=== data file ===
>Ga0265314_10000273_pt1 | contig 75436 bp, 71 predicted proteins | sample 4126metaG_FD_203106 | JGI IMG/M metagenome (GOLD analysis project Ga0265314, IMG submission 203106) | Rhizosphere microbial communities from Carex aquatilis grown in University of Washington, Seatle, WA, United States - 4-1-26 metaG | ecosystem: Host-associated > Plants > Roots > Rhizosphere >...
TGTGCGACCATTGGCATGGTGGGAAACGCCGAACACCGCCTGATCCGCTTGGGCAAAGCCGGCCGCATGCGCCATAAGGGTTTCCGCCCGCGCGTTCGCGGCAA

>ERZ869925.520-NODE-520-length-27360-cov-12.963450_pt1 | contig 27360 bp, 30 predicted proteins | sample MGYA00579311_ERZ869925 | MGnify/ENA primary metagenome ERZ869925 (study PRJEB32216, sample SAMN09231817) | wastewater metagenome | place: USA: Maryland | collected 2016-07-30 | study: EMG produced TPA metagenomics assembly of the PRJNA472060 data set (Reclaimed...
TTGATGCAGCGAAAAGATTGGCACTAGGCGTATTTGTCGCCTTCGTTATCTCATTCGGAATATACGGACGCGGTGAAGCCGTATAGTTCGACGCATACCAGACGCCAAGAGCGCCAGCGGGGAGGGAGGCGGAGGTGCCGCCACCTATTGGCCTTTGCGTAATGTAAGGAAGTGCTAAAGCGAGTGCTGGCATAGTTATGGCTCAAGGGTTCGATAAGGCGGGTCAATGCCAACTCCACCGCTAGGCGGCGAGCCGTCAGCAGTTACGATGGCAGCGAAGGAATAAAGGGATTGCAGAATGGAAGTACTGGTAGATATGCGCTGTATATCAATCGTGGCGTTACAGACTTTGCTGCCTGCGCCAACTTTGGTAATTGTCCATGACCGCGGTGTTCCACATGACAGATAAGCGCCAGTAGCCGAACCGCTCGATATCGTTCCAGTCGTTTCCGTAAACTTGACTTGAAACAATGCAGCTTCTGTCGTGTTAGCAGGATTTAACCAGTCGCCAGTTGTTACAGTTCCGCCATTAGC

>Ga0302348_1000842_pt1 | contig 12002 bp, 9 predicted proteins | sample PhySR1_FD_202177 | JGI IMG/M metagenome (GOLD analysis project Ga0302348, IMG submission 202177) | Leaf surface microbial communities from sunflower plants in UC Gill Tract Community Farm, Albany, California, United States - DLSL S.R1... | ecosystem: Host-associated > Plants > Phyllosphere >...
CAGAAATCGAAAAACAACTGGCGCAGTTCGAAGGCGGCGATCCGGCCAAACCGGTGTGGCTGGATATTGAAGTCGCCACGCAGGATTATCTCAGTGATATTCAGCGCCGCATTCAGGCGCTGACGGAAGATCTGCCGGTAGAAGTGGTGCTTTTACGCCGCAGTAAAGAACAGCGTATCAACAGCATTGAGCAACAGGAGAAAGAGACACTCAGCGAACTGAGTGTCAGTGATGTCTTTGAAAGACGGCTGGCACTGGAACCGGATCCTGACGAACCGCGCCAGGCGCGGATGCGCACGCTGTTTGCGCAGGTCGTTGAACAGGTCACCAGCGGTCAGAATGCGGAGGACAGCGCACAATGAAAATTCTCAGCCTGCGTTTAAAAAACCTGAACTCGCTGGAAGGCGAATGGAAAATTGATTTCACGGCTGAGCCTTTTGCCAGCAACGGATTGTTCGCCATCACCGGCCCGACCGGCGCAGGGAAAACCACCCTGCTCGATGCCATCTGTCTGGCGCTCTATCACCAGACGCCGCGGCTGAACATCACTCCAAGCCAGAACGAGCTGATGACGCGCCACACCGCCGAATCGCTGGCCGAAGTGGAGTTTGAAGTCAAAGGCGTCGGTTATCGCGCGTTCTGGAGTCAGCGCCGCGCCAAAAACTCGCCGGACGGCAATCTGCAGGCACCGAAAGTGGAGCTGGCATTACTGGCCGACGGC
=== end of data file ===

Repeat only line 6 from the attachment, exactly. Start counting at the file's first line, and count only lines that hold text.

CAGAAATCGAAAAACAACTGGCGCAGTTCGAAGGCGGCGATCCGGCCAAACCGGTGTGGCTGGATATTGAAGTCGCCACGCAGGATTATCTCAGTGATATTCAGCGCCGCATTCAGGCGCTGACGGAAGATCTGCCGGTAGAAGTGGTGCTTTTACGCCGCAGTAAAGAACAGCGTATCAACAGCATTGAGCAACAGGAGAAAGAGACACTCAGCGAACTGAGTGTCAGTGATGTCTTTGAAAGACGGCTGGCACTGGAACCGGATCCTGACGAACCGCGCCAGGCGCGGATGCGCACGCTGTTTGCGCAGGTCGTTGAACAGGTCACCAGCGGTCAGAATGCGGAGGACAGCGCACAATGAAAATTCTCAGCCTGCGTTTAAAAAACCTGAACTCGCTGGAAGGCGAATGGAAAATTGATTTCACGGCTGAGCCTTTTGCCAGCAACGGATTGTTCGCCATCACCGGCCCGACCGGCGCAGGGAAAACCACCCTGCTCGATGCCATCTGTCTGGCGCTCTATCACCAGACGCCGCGGCTGAACATCACTCCAAGCCAGAACGAGCTGATGACGCGCCACACCGCCGAATCGCTGGCCGAAGTGGAGTTTGAAGTCAAAGGCGTCGGTTATCGCGCGTTCTGGAGTCAGCGCCGCGCCAAAAACTCGCCGGACGGCAATCTGCAGGCACCGAAAGTGGAGCTGGCATTACTGGCCGACGGC